Music and Power in the Soviet 1930s: A History of Composers’ Bureaucracy

Price:$279.95 + shipping
(Click the PayPal button to buy)
The existing literature on music in Soviet society primarily discusses specific works or composers rather than the context within which music was produced. This book examines the relationship of art and politics in the Soviet Union during the early Stalinist phase, 1930s, leaning on extensive archival work.


“It is thanks to archival research such as Mikkonen’s that we are at last able to fill in some of those gaps in our knowledge through the micro-narratives of musical discourse and Union bureaucracy, and so better understand the culture which produced some of the greatest and most popular music of the last century.” – Prof. Pauline Fairclough, University of Bristol

“. . . Mikkonen’s book belongs to the revisionist camp and his conclusions work against the totalitarian model of interpretation. While the controversy between the totalitarian approach and the revisionists seems to remain unsettled for the foreseeable future, Mikkonen has some serious arguments for his stance and his book deserves to be taken into account by all serious scholars of these questions.” – Prof. Timo Vihavainen, Renvall Institute University of Helsinki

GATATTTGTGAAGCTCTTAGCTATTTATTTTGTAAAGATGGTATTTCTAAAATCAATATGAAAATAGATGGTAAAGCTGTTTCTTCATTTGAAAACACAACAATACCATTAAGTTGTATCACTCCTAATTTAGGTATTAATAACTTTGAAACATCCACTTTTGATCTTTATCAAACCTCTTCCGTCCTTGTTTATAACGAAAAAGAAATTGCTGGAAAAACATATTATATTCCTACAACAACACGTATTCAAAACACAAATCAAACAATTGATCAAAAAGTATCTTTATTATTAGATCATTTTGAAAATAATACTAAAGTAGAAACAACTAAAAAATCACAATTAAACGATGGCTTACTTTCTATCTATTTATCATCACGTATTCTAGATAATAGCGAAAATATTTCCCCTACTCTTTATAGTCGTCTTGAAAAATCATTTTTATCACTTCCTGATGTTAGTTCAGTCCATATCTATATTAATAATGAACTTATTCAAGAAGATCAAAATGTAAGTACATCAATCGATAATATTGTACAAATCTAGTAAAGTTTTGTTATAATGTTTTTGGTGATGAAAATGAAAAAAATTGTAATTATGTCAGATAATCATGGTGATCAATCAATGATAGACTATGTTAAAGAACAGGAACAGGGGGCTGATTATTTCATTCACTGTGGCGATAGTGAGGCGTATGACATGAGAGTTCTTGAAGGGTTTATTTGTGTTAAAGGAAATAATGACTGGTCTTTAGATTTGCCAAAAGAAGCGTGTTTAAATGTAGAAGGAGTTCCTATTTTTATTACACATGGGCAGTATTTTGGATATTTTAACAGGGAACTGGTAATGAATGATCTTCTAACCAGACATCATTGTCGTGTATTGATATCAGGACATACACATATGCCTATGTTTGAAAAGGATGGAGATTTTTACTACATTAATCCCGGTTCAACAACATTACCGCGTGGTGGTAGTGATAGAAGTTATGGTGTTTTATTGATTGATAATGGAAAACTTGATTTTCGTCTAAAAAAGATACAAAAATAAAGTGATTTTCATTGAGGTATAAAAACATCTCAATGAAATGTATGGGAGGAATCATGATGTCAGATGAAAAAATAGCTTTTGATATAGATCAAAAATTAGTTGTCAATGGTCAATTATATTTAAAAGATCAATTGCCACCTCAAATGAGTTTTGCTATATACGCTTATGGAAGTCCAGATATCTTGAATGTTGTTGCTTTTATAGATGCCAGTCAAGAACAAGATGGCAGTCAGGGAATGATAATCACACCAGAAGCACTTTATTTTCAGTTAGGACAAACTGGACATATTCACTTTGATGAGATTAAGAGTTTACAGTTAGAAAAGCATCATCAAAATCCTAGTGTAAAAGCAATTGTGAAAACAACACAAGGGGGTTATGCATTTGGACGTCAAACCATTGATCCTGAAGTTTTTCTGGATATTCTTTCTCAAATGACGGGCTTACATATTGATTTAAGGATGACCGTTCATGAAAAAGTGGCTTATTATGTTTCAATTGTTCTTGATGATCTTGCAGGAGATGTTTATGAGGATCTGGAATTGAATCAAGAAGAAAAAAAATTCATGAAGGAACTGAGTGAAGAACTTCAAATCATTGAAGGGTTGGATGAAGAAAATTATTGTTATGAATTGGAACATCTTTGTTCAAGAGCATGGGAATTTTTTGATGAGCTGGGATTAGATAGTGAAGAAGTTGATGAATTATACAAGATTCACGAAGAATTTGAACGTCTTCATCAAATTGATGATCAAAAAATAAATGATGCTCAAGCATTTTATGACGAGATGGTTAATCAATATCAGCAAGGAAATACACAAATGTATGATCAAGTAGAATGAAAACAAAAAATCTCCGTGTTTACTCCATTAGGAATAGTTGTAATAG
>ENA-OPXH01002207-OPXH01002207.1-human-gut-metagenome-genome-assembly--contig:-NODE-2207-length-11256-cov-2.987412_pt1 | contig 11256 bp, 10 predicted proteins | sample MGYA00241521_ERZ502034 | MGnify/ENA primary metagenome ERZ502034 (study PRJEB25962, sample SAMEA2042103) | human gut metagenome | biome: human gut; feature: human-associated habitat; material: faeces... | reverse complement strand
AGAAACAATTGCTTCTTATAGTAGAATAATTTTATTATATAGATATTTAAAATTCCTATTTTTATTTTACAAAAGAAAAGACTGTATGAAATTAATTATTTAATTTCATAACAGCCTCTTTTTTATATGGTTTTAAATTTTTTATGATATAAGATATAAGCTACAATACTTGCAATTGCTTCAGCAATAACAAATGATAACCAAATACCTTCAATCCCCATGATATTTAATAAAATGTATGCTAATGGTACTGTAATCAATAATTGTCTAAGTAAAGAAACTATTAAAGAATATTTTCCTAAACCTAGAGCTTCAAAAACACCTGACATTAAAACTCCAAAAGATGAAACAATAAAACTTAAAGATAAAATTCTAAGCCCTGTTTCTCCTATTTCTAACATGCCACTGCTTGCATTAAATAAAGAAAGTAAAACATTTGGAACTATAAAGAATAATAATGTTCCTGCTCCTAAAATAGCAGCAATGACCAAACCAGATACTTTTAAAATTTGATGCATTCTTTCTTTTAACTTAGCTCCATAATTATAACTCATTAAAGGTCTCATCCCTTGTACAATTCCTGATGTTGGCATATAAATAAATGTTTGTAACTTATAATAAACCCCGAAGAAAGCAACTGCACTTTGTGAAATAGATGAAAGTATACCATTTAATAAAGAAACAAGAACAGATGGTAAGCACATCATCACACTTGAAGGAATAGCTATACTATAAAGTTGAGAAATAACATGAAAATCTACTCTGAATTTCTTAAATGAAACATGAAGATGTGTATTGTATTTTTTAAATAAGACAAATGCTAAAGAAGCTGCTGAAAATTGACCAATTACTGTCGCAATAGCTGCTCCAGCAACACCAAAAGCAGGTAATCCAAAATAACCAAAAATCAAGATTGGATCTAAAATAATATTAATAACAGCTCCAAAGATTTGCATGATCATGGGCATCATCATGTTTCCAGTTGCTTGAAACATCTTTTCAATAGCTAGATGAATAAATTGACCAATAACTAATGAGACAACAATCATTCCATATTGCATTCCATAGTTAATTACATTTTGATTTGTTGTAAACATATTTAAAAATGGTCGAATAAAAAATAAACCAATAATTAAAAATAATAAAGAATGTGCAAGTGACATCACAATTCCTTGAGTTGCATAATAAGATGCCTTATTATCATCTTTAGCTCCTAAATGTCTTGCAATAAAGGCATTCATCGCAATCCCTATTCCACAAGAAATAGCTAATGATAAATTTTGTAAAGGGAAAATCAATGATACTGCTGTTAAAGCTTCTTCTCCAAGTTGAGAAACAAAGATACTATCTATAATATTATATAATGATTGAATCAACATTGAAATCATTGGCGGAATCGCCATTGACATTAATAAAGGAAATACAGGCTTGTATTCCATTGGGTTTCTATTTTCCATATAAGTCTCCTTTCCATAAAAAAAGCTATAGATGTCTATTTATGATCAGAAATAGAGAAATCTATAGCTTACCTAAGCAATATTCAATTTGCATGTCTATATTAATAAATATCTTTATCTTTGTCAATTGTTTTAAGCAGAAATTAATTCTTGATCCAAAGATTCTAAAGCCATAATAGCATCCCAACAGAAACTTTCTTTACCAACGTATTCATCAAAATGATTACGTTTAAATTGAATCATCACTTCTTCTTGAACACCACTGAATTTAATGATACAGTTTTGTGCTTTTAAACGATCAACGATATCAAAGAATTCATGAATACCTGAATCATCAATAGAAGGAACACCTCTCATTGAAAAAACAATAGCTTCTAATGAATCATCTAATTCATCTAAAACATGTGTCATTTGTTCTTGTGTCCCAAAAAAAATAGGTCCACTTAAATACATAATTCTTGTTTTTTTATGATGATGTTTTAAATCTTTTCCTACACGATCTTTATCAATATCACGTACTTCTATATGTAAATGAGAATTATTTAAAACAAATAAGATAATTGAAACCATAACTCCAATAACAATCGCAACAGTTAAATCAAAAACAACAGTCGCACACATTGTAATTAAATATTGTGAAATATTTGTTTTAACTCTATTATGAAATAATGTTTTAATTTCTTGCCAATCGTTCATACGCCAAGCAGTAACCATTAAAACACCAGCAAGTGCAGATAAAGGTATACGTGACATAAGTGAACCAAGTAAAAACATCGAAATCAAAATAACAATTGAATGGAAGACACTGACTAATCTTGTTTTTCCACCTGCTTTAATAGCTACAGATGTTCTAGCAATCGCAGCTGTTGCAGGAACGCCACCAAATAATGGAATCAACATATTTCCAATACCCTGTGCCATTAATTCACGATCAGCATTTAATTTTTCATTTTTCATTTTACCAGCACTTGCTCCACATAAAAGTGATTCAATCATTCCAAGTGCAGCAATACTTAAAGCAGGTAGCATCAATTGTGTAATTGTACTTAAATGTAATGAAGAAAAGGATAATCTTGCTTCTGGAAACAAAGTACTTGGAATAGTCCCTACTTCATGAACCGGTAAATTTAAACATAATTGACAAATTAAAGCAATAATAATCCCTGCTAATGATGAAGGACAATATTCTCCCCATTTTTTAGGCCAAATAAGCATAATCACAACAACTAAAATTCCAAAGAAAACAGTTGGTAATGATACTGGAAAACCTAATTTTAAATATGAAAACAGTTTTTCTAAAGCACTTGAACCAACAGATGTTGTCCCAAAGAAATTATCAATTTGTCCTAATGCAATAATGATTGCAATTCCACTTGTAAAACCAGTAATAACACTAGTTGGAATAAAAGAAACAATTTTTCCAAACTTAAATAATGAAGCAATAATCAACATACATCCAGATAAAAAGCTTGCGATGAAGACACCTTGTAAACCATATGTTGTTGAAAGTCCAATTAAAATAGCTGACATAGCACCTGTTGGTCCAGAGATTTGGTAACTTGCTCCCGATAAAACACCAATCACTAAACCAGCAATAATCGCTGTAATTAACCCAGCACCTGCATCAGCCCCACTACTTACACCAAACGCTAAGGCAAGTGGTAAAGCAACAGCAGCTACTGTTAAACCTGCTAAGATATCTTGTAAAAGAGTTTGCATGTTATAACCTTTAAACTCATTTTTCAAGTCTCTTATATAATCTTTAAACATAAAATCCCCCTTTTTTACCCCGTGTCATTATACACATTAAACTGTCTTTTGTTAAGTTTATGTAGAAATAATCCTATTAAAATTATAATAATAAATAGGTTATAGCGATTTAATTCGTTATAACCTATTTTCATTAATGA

“The conclusions of this [work] will disappoint those who require a simplistic, ‘black and white’ interpretation of Soviet cultural history – the word ‘complexity’ probably appearing more than any other – placing the author at the forefront of revisionist thinking about this highly contested period of Soviet history.” – Prof. Neil Edmunds, University of the West of England

Table of Contents

Foreword by Pauline Fairclough
Between Art, Ideology and Politics
1. Evaluating the Past and Planning the Future
2. Reshaping the Soviet Musical Stage
3. Ideology Meets Music
4. The Political Turmoil: Beyond 1936
Final Word
Note on Transliteration

Other Russia & Russian (+ Soviet Union): All Subjects Books